No party can look to the next Gen­eral Elec­tion with con­fi­dence

The Herald - - OPINION -

I WAS in­ter­ested to read that Ian Blackford, leader of the SNP at West­min­ster, pre­dicted that the Con­ser­va­tives could have no rep­re­sen­ta­tives in the House of Com­mons fol­low­ing the next Gen­eral Elec­tion be­cause of what he re­gards as their dis­re­spect for de­vo­lu­tion. He re­ferred to such a Tory ex­pe­ri­ence in 1997 (“Wipe­out warn­ing for Scots Tory MPS post Brexit “, The Her­ald”, May 17).

I be­lieve that there were a num­ber of fac­tors lead­ing to the 1997 de­ba­cle for the Con­ser­va­tives. I will men­tion two. The first was not en­tirely dis­sim­i­lar to the po­si­tion to­day. The eco­nomic poli­cies of Mrs Thatcher were widely un­pop­u­lar in Scot­land and many saw through her mis­guided efforts to en­hance her pop­u­lar­ity by her “Ser­mon on the Mound” at the Gen­eral Assem­bly and her at­ten­dance at the Scottish Cup Fi­nal at Ham­p­den only to have red cards waved at her by thou­sands in the crowd. She failed con­sis­tently to “get Scot­land”. John Ma­jor, af­ter sur­pris­ingly win­ning the 1992 Gen­eral Elec­tion , did no bet­ter with his pub­lic re­la­tions ex­er­cise of re­turn­ing the Stone of Destiny to Scot­land.

The sec­ond, which is ex­tremely dis­sim­i­lar to to­day, is that Scottish Labour was en­dowed in the 1980s and 1990s with many mem­bers of qual­ity and abil­ity, in­clud­ing John Smith (died 1994), Don­ald De­war, Robin Cook, Gor­don Brown, and Ge­orge Robert­son. All of whom went on to serve in the UK Cab­i­net. Where are their likes to­day?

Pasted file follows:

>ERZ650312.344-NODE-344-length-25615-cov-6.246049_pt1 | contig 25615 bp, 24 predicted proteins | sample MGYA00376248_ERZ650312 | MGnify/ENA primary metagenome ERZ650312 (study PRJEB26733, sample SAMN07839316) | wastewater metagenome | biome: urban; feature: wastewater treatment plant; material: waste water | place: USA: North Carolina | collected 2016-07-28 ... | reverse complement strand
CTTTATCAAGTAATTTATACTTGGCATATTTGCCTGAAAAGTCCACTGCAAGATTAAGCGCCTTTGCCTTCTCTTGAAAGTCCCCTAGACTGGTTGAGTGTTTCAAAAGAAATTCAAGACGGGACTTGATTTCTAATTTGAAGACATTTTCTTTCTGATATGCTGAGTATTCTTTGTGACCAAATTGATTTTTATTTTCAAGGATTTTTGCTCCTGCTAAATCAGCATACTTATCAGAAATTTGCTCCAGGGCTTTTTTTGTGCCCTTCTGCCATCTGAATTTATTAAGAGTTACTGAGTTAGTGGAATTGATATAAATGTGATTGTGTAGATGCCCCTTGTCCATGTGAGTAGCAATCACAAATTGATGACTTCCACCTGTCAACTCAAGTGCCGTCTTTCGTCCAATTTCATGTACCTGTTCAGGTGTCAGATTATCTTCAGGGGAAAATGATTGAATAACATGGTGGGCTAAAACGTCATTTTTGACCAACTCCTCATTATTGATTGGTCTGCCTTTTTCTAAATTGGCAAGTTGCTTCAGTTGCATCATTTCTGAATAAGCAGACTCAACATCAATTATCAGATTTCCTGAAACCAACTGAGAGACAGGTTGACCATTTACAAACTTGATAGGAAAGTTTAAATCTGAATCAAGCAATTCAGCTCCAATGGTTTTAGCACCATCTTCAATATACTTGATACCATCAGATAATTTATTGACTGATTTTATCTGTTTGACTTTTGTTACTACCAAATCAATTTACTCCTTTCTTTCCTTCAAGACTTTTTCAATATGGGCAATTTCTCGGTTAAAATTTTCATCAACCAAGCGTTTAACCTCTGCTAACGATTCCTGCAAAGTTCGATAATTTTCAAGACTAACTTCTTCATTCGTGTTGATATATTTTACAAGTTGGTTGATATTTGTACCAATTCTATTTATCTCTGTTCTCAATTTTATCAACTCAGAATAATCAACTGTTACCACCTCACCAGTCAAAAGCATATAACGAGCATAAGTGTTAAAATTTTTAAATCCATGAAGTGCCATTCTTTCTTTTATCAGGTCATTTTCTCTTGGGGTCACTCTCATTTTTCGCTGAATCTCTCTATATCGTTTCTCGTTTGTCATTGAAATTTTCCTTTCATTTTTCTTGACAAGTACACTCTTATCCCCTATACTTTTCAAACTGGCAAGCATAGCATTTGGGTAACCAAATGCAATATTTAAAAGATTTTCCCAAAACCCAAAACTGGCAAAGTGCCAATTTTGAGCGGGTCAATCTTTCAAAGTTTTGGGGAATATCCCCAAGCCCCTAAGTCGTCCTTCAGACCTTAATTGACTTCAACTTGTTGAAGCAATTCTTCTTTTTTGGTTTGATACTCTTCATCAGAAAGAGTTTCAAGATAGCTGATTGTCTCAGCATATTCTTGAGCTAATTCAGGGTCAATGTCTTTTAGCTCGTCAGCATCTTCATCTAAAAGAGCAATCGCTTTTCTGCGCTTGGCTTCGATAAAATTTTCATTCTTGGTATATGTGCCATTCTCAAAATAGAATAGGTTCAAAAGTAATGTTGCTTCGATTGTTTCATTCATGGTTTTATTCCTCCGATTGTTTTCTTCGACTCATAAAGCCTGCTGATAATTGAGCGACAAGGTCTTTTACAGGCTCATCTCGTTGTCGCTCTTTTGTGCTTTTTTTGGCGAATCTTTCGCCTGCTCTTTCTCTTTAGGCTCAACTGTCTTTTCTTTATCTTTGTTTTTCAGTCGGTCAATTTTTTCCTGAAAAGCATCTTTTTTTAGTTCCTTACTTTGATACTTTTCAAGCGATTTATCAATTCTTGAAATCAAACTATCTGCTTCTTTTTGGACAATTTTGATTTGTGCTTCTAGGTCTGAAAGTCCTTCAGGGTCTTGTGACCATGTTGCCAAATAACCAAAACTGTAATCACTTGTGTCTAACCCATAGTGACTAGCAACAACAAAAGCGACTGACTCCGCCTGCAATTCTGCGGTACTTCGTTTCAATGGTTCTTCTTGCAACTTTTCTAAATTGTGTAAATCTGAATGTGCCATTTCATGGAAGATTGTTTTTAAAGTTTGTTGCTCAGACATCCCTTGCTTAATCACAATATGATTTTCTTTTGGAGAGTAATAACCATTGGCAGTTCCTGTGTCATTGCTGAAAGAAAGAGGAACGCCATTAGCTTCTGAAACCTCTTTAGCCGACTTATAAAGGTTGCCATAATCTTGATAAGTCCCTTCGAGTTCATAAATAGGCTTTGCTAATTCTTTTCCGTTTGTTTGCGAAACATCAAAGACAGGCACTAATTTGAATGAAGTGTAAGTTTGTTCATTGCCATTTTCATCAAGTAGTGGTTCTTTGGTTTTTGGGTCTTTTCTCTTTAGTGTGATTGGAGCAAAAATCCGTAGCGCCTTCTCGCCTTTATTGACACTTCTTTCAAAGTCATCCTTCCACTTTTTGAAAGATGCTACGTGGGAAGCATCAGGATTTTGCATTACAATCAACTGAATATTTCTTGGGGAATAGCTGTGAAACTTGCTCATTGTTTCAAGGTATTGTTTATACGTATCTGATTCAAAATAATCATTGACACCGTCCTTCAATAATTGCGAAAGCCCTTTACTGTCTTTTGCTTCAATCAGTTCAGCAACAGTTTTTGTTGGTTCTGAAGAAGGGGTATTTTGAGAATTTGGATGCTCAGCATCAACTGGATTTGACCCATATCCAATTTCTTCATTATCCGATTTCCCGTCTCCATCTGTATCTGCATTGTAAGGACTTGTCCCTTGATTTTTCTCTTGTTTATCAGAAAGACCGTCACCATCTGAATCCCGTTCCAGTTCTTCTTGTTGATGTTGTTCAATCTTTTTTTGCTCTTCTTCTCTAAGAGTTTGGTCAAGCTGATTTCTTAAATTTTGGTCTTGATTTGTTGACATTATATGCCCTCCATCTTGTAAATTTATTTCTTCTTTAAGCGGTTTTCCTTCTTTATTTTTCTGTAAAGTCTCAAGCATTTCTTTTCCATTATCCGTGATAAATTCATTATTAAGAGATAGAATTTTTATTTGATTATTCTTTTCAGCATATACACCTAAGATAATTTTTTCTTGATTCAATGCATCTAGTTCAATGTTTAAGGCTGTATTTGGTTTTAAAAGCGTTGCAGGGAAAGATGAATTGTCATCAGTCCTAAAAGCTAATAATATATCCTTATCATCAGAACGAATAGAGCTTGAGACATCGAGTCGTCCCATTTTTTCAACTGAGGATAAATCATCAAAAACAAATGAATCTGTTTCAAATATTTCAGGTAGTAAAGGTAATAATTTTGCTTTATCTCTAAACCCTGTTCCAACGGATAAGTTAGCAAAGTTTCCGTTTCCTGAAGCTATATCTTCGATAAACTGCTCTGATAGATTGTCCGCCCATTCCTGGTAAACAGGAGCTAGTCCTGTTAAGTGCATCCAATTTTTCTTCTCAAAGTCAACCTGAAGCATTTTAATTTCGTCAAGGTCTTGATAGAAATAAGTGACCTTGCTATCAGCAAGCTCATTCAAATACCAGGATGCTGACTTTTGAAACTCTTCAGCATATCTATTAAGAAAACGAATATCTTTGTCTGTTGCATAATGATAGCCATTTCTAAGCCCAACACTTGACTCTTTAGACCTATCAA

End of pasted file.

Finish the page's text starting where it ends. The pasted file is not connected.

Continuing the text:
Ian Blackford won­ders where the Con­ser­va­tives in Scot­land might be af­ter the next Gen­eral Elec­tion. He might equally pon­der where his own party might be at that time given its con­sis­tent lack of per­for­mance in the de­volved ar­eas for which they have re­spon­si­bil­ity. So far as Labour are con­cerned, its fu­ture, un­der the lead­er­ship of Jeremy Cor­byn, can only be re­garded as pro­foundly un­cer­tain.

Ian W Thom­son,

38 Kirk­in­til­loch Road, Len­zie.

DE­SPITE the pres­sures of their in­ter­nal fight­ing, their reg­u­lar in­ter­na­tional hu­mil­i­a­tion by Boris John­son, the Brexit sham­bles, the Win­drush scan­dal, Car­il­lion, the rape clause, railway chaos and so on, the cur­rent Tory Gov­ern­ment should not dare to ig­nore or at­tempt to over­rule the Scottish Par­lia­ment’s re­jec­tion of the EU With­drawal Bill on Tues­day.